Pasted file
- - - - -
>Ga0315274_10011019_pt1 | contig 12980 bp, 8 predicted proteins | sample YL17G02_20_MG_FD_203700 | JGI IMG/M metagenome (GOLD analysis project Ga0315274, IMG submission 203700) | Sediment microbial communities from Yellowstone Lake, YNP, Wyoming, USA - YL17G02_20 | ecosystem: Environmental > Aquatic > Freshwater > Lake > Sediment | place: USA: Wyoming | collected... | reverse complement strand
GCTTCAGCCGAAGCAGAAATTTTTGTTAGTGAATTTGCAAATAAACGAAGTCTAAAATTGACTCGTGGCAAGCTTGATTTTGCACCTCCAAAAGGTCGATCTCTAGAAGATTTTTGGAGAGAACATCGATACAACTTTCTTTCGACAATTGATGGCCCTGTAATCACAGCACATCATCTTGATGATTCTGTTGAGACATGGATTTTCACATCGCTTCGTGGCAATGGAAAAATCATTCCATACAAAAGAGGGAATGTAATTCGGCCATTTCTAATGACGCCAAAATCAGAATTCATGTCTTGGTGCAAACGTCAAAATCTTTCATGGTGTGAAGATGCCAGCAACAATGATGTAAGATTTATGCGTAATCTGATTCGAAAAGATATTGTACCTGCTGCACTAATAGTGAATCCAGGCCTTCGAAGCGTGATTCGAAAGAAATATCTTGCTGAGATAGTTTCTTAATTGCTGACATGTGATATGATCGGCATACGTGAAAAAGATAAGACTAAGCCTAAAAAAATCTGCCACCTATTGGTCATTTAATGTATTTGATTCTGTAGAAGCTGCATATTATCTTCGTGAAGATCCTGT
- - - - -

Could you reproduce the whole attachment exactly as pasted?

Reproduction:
>Ga0315274_10011019_pt1 | contig 12980 bp, 8 predicted proteins | sample YL17G02_20_MG_FD_203700 | JGI IMG/M metagenome (GOLD analysis project Ga0315274, IMG submission 203700) | Sediment microbial communities from Yellowstone Lake, YNP, Wyoming, USA - YL17G02_20 | ecosystem: Environmental > Aquatic > Freshwater > Lake > Sediment | place: USA: Wyoming | collected... | reverse complement strand
GCTTCAGCCGAAGCAGAAATTTTTGTTAGTGAATTTGCAAATAAACGAAGTCTAAAATTGACTCGTGGCAAGCTTGATTTTGCACCTCCAAAAGGTCGATCTCTAGAAGATTTTTGGAGAGAACATCGATACAACTTTCTTTCGACAATTGATGGCCCTGTAATCACAGCACATCATCTTGATGATTCTGTTGAGACATGGATTTTCACATCGCTTCGTGGCAATGGAAAAATCATTCCATACAAAAGAGGGAATGTAATTCGGCCATTTCTAATGACGCCAAAATCAGAATTCATGTCTTGGTGCAAACGTCAAAATCTTTCATGGTGTGAAGATGCCAGCAACAATGATGTAAGATTTATGCGTAATCTGATTCGAAAAGATATTGTACCTGCTGCACTAATAGTGAATCCAGGCCTTCGAAGCGTGATTCGAAAGAAATATCTTGCTGAGATAGTTTCTTAATTGCTGACATGTGATATGATCGGCATACGTGAAAAAGATAAGACTAAGCCTAAAAAAATCTGCCACCTATTGGTCATTTAATGTATTTGATTCTGTAGAAGCTGCATATTATCTTCGTGAAGATCCTGT